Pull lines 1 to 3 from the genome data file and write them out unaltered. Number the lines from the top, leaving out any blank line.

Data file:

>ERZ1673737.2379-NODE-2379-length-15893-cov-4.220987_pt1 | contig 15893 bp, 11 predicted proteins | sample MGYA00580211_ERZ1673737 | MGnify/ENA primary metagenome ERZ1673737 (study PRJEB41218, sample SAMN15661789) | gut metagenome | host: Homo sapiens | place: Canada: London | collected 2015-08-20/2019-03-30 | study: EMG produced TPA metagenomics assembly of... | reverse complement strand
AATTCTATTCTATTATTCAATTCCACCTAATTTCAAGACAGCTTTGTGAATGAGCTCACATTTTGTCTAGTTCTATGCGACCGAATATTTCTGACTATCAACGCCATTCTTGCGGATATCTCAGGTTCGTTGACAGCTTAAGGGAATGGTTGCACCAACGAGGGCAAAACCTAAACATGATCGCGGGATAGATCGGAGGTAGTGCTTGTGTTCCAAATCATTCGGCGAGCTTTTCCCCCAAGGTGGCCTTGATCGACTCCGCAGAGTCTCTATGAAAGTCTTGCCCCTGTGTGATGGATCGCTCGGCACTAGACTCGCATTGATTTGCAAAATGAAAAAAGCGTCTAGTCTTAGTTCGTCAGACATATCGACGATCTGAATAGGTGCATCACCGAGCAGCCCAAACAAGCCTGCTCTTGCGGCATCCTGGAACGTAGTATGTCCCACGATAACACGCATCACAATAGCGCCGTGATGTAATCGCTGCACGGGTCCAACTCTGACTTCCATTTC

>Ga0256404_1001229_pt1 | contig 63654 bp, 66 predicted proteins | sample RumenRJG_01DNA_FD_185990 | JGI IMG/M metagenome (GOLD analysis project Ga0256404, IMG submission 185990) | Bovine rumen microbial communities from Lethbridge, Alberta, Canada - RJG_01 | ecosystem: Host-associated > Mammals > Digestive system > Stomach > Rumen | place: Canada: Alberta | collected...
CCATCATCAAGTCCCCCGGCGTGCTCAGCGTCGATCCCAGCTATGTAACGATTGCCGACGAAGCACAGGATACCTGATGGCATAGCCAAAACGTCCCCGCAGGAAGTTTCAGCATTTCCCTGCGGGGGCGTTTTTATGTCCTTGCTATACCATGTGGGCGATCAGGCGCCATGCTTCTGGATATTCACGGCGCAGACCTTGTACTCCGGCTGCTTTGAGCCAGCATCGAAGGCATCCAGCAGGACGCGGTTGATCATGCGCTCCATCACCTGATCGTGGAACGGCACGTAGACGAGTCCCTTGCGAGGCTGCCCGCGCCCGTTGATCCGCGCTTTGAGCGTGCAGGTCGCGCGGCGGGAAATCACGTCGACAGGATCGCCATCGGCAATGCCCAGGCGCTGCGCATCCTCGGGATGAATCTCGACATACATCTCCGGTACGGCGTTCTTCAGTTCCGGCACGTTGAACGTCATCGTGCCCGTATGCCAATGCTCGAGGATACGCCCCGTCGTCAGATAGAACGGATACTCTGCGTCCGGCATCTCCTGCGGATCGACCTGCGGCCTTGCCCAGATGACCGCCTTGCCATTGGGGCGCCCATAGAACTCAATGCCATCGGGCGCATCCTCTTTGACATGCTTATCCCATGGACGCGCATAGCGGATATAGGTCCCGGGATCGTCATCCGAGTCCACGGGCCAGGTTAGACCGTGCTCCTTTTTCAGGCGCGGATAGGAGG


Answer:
>ERZ1673737.2379-NODE-2379-length-15893-cov-4.220987_pt1 | contig 15893 bp, 11 predicted proteins | sample MGYA00580211_ERZ1673737 | MGnify/ENA primary metagenome ERZ1673737 (study PRJEB41218, sample SAMN15661789) | gut metagenome | host: Homo sapiens | place: Canada: London | collected 2015-08-20/2019-03-30 | study: EMG produced TPA metagenomics assembly of... | reverse complement strand
AATTCTATTCTATTATTCAATTCCACCTAATTTCAAGACAGCTTTGTGAATGAGCTCACATTTTGTCTAGTTCTATGCGACCGAATATTTCTGACTATCAACGCCATTCTTGCGGATATCTCAGGTTCGTTGACAGCTTAAGGGAATGGTTGCACCAACGAGGGCAAAACCTAAACATGATCGCGGGATAGATCGGAGGTAGTGCTTGTGTTCCAAATCATTCGGCGAGCTTTTCCCCCAAGGTGGCCTTGATCGACTCCGCAGAGTCTCTATGAAAGTCTTGCCCCTGTGTGATGGATCGCTCGGCACTAGACTCGCATTGATTTGCAAAATGAAAAAAGCGTCTAGTCTTAGTTCGTCAGACATATCGACGATCTGAATAGGTGCATCACCGAGCAGCCCAAACAAGCCTGCTCTTGCGGCATCCTGGAACGTAGTATGTCCCACGATAACACGCATCACAATAGCGCCGTGATGTAATCGCTGCACGGGTCCAACTCTGACTTCCATTTC

>Ga0256404_1001229_pt1 | contig 63654 bp, 66 predicted proteins | sample RumenRJG_01DNA_FD_185990 | JGI IMG/M metagenome (GOLD analysis project Ga0256404, IMG submission 185990) | Bovine rumen microbial communities from Lethbridge, Alberta, Canada - RJG_01 | ecosystem: Host-associated > Mammals > Digestive system > Stomach > Rumen | place: Canada: Alberta | collected...